Posted by: joeystarke | April 13, 2009

God’s Role in Creation

I have been working on these posts for a while.  More contemplating than writing, to be honest.  My biggest hold up is that they all seem to be unresolved, only bringing up more questions than they answer.  So I thought I would finally take advantage of that fact, and use my blogs to answer one or two questions that the previous one brought up.

In my discussion on Genesis v. Science, I proposed that a good reevaluation or correction in the text would be to add “by evolution” after the word “created.”  This lead me to ask:

What is God’s role in creation?

It seems like a rather simple question.  I mean, what’s wrong with just saying that God uses evolution as a tool for creation?  However, I think it can get a little more complicated.  One big problem I see right off is that we don’t observe God in this process.  Yes, I know God is supernatural, so we cannot make natural observations of the Divine.  I do think, though, that you could see by-products, the results of God reacting with the natural world.  As it stands now, though, science- particularly evolution- does not need any Divine push.  It is self-sustaining in the natural world.  Furthermore, the science of evolution teaches that while it is not always a non-random process, it is observed to be a non-purposeful process.  In addition, evolution is a rather nasty process.  It is rampant with death and suffering, whereby the strong survive and the weak are eliminated from the earth.  This does not reflect the action of an all-loving God.

Evolution as a tool used actively and purposely by God seems to be out for the moment.  The next step is to try and determine if God created the process of evolution and just let it lose.  The understanding here is like that of the Enlightenment thinkers, where God created the laws of the universe then stepped back to watch them unfold.  However, this is again contrary to the concept of an all-loving God.  If we believe that God is active in our world, intimate and moved by our situations, then this concept cannot possibly be correct.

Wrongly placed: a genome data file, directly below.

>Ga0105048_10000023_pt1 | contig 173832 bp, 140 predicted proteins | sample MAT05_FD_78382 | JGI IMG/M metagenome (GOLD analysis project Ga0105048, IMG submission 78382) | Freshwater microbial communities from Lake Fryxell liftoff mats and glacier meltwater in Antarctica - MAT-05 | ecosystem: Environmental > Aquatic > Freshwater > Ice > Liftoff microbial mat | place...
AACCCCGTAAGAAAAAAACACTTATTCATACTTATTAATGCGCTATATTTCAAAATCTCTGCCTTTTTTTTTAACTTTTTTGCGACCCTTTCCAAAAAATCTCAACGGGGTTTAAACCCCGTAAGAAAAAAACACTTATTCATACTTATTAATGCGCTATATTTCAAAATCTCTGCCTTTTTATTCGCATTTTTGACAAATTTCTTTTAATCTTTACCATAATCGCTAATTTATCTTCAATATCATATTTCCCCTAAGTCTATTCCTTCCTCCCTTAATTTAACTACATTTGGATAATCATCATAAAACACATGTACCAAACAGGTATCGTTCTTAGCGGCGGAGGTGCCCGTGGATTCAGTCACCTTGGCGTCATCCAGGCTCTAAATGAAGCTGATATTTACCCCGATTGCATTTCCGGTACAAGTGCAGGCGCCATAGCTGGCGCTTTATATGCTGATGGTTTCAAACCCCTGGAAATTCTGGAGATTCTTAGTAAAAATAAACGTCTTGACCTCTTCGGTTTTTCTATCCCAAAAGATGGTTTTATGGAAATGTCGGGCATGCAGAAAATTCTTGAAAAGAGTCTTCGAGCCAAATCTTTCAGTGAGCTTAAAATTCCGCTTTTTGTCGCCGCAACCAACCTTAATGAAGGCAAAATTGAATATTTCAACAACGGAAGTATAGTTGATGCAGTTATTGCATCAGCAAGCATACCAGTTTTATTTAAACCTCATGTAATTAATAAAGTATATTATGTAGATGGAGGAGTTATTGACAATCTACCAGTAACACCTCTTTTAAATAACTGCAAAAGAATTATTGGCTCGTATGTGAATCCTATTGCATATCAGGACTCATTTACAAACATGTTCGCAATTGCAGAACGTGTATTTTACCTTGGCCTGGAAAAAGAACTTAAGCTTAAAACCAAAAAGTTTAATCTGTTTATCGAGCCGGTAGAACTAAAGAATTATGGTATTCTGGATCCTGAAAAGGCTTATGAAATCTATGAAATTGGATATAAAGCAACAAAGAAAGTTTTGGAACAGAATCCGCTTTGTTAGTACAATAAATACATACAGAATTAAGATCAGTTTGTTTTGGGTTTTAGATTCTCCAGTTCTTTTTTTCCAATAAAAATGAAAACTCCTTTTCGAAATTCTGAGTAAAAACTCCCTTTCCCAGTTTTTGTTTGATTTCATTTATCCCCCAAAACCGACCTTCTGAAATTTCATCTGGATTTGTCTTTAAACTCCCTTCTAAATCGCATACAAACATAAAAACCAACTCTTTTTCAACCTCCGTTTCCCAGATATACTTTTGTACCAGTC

Another option that I proposed during my individual presentation was taking a second look at the word Yahweh.  In Hebrew, the word is a verb.  God is a God of action, of being.  By this viewpoint, God could be seen AS the laws of nature themselves.  God IS E=mc2.  God IS the numerous equations that describe evolution.  But there is a problem with this, too.  If God is the laws, then God is responsible for the suffering of evolution and countless natural disasters.

God the Creator is a huge problem.  There are no good conditions in which the God of our understanding and experience could be labeled as the creator God.  This may be a good spot to insert the Trinity.  We become so wrapped up in the idea of a creator God that we forget about God’s interaction with the Earth and humanity through the person of Jesus.  There are many interpretations of why Jesus came into world.  I want to focus on how it was done.  We know that Jesus did not just come out of the sky from another realm.  Mary had to become pregnant, carry him for nine months, and then he was born like any other child.  He did not begin his ministry immediately after his birth.  He had to grow up, learn to speak, and come to know himself like any other person.  Finally, Jesus did not overcome death by speaking words or invoking special powers.  He first had to die, just like all humans die.  What we can take from all of this is that God is not in the business of defying nature.  God works through nature, and even appears to be subject to the laws of nature when interacting with our world (Although I do not want to say that the laws of nature rule over God.  A better concept right now would be to think of a Congressperson who makes a law, and as a citizen is still required to obey the law).

I do not think that we will ever be able to satisfactorily explain all of the suffering in our world that occurs through natural processes.  What we can observe is that some of the processes that result suffering also contribute to life.  Yes, evolution causes the extinction of animals; but at the same time it lead to the creation of our species.  A natural disaster like a hurricane can have devastating effects, but the same forces can at other times provide life-giving water to parched lands.  What I am seeing here is that whether God created or is the laws of nature intended for good, they have the potential to be used for harm.  Essentially, nature has a kind of “free will.”  God can create the laws, but once they are created they can only be guided, not controlled.  I will admit that this is a hard concept to propose, since it may be foolish to think that nature as a mind and therefore a will or purpose.

With this proposal comes a few of the same questions we traditionally ask about our own free will.  How does the world follow God’s will, if God has relinquished control and nature follows its own “will”?  Essentially, God cannot intervene, so how do we account for miracles?  Why does God not intervene, when doing so might reduce suffering?

Right now, I don’t know where to go from here; so I will leave you with this:

“Where were you when I founded the earth? Tell me, if you have understanding.  Who determined its size; do you know?  Who stretched out the measuring line for it?  Into what were its pedestals sunk, and who laid the cornerstone, While the morning stars sang in chorus and all the sons of God shouted for joy?”
Job 38: 4-7


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